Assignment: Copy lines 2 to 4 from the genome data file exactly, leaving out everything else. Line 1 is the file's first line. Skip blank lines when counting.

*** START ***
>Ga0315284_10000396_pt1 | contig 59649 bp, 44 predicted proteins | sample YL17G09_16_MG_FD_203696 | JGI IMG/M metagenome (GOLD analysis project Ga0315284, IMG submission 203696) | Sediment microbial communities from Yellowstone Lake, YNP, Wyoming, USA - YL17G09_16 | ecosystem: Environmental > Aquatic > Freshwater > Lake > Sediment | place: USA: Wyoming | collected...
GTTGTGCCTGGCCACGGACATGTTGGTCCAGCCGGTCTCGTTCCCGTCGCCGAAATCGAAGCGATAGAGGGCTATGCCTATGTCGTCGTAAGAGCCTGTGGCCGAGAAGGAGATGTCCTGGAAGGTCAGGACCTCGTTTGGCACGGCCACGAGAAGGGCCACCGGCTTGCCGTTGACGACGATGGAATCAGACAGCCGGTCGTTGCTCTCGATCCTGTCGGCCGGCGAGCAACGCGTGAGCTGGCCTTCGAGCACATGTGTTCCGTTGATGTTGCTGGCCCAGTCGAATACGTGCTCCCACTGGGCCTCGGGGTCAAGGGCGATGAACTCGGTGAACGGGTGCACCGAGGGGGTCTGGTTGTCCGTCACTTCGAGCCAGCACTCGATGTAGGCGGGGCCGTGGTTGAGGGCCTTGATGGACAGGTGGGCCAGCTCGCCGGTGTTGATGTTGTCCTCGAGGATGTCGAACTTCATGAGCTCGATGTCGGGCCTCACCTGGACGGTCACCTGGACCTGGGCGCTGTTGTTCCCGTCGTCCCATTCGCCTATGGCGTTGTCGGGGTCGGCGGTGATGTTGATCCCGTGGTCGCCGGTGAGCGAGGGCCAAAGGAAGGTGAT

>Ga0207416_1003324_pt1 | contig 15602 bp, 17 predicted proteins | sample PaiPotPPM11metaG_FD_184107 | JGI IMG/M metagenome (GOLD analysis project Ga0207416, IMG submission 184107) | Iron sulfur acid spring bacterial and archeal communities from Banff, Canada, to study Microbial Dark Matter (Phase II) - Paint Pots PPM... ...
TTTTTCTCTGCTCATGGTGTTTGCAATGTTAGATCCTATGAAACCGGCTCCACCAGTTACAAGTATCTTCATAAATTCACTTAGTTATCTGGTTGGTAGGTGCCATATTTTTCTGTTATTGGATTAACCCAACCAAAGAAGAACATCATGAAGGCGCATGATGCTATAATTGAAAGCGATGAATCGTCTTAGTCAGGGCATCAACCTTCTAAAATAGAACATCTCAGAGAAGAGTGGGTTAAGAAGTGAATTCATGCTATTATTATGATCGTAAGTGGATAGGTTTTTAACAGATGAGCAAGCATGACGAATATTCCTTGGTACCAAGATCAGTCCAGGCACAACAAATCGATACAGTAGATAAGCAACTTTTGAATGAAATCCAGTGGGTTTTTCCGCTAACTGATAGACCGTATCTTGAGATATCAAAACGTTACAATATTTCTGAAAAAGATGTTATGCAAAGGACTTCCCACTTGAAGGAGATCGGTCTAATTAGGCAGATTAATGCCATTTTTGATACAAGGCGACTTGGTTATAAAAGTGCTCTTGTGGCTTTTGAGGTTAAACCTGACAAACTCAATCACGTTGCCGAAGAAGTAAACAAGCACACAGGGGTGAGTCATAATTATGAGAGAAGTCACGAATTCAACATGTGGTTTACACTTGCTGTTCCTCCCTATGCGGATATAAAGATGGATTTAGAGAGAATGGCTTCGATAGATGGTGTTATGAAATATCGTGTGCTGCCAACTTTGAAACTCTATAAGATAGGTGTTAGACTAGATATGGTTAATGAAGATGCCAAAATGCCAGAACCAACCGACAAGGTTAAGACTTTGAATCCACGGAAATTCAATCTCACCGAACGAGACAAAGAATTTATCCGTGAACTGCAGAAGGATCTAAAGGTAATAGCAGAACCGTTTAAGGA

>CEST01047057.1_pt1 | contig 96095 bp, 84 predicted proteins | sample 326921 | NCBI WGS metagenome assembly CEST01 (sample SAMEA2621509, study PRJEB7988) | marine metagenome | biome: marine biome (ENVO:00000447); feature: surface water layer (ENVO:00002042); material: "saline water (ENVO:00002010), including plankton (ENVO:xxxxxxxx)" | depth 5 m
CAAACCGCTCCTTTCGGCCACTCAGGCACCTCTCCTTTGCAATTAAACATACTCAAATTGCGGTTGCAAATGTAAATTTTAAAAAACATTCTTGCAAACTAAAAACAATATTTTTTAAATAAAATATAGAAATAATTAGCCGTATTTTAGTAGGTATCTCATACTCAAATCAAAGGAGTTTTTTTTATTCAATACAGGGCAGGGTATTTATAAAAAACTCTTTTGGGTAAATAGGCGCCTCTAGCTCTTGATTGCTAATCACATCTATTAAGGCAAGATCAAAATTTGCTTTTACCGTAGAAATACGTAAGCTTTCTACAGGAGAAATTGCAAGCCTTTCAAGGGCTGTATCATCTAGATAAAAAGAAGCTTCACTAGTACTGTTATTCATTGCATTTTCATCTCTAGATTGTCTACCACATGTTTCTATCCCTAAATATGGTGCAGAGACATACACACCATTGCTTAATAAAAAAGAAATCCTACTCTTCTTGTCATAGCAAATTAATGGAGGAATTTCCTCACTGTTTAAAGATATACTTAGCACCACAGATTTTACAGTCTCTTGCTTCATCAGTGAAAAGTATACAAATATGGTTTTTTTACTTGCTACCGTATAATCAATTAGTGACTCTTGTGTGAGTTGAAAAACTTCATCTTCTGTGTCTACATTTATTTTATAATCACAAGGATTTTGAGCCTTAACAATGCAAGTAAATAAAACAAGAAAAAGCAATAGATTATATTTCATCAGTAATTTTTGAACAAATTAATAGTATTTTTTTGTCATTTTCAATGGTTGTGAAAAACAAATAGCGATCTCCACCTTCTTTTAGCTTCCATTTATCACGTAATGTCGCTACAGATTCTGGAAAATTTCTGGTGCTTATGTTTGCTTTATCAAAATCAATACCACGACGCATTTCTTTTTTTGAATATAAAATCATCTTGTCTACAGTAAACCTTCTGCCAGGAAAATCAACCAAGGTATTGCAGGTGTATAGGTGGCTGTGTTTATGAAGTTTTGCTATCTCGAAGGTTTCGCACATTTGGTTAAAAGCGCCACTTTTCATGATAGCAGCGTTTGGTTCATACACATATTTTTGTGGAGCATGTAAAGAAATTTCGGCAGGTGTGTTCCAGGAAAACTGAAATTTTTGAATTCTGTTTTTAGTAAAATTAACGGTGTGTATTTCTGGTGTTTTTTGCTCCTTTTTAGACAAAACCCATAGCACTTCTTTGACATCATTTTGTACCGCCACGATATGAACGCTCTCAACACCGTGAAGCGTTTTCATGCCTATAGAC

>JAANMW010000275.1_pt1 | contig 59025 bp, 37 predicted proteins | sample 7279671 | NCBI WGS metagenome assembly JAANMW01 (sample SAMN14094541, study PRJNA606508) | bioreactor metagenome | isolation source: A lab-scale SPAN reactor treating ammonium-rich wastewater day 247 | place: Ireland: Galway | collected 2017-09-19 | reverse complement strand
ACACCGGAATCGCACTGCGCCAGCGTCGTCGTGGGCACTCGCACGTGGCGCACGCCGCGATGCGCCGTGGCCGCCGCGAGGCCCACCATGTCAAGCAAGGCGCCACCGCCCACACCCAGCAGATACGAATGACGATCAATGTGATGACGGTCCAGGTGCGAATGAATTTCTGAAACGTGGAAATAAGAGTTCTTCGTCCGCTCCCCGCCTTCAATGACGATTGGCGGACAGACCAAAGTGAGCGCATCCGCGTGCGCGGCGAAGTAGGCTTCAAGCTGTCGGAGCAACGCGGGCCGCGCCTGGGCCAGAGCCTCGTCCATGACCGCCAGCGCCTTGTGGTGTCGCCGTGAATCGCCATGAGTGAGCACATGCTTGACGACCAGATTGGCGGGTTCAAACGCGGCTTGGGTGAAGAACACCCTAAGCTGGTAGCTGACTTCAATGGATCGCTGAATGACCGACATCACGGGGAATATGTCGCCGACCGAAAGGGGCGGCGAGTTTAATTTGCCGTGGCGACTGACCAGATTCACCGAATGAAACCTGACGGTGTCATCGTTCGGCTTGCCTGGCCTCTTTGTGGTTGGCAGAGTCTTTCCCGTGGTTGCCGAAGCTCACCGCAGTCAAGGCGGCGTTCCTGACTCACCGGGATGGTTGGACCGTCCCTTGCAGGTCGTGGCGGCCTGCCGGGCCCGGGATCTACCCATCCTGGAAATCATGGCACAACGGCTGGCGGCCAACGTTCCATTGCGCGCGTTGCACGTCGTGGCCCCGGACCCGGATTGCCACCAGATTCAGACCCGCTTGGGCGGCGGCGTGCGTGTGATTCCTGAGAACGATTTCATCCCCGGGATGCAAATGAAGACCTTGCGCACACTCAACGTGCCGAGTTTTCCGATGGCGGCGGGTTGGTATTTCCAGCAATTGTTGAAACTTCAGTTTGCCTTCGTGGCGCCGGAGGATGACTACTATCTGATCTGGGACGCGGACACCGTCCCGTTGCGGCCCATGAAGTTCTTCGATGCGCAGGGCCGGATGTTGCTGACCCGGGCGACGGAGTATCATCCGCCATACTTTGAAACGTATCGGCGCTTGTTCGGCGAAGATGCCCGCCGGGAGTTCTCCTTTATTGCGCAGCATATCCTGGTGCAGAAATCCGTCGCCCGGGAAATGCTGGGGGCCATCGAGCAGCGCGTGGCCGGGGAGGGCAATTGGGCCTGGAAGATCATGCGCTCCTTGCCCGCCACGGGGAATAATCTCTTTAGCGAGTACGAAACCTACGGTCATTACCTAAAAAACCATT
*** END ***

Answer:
GTTGTGCCTGGCCACGGACATGTTGGTCCAGCCGGTCTCGTTCCCGTCGCCGAAATCGAAGCGATAGAGGGCTATGCCTATGTCGTCGTAAGAGCCTGTGGCCGAGAAGGAGATGTCCTGGAAGGTCAGGACCTCGTTTGGCACGGCCACGAGAAGGGCCACCGGCTTGCCGTTGACGACGATGGAATCAGACAGCCGGTCGTTGCTCTCGATCCTGTCGGCCGGCGAGCAACGCGTGAGCTGGCCTTCGAGCACATGTGTTCCGTTGATGTTGCTGGCCCAGTCGAATACGTGCTCCCACTGGGCCTCGGGGTCAAGGGCGATGAACTCGGTGAACGGGTGCACCGAGGGGGTCTGGTTGTCCGTCACTTCGAGCCAGCACTCGATGTAGGCGGGGCCGTGGTTGAGGGCCTTGATGGACAGGTGGGCCAGCTCGCCGGTGTTGATGTTGTCCTCGAGGATGTCGAACTTCATGAGCTCGATGTCGGGCCTCACCTGGACGGTCACCTGGACCTGGGCGCTGTTGTTCCCGTCGTCCCATTCGCCTATGGCGTTGTCGGGGTCGGCGGTGATGTTGATCCCGTGGTCGCCGGTGAGCGAGGGCCAAAGGAAGGTGAT

>Ga0207416_1003324_pt1 | contig 15602 bp, 17 predicted proteins | sample PaiPotPPM11metaG_FD_184107 | JGI IMG/M metagenome (GOLD analysis project Ga0207416, IMG submission 184107) | Iron sulfur acid spring bacterial and archeal communities from Banff, Canada, to study Microbial Dark Matter (Phase II) - Paint Pots PPM... ...
TTTTTCTCTGCTCATGGTGTTTGCAATGTTAGATCCTATGAAACCGGCTCCACCAGTTACAAGTATCTTCATAAATTCACTTAGTTATCTGGTTGGTAGGTGCCATATTTTTCTGTTATTGGATTAACCCAACCAAAGAAGAACATCATGAAGGCGCATGATGCTATAATTGAAAGCGATGAATCGTCTTAGTCAGGGCATCAACCTTCTAAAATAGAACATCTCAGAGAAGAGTGGGTTAAGAAGTGAATTCATGCTATTATTATGATCGTAAGTGGATAGGTTTTTAACAGATGAGCAAGCATGACGAATATTCCTTGGTACCAAGATCAGTCCAGGCACAACAAATCGATACAGTAGATAAGCAACTTTTGAATGAAATCCAGTGGGTTTTTCCGCTAACTGATAGACCGTATCTTGAGATATCAAAACGTTACAATATTTCTGAAAAAGATGTTATGCAAAGGACTTCCCACTTGAAGGAGATCGGTCTAATTAGGCAGATTAATGCCATTTTTGATACAAGGCGACTTGGTTATAAAAGTGCTCTTGTGGCTTTTGAGGTTAAACCTGACAAACTCAATCACGTTGCCGAAGAAGTAAACAAGCACACAGGGGTGAGTCATAATTATGAGAGAAGTCACGAATTCAACATGTGGTTTACACTTGCTGTTCCTCCCTATGCGGATATAAAGATGGATTTAGAGAGAATGGCTTCGATAGATGGTGTTATGAAATATCGTGTGCTGCCAACTTTGAAACTCTATAAGATAGGTGTTAGACTAGATATGGTTAATGAAGATGCCAAAATGCCAGAACCAACCGACAAGGTTAAGACTTTGAATCCACGGAAATTCAATCTCACCGAACGAGACAAAGAATTTATCCGTGAACTGCAGAAGGATCTAAAGGTAATAGCAGAACCGTTTAAGGA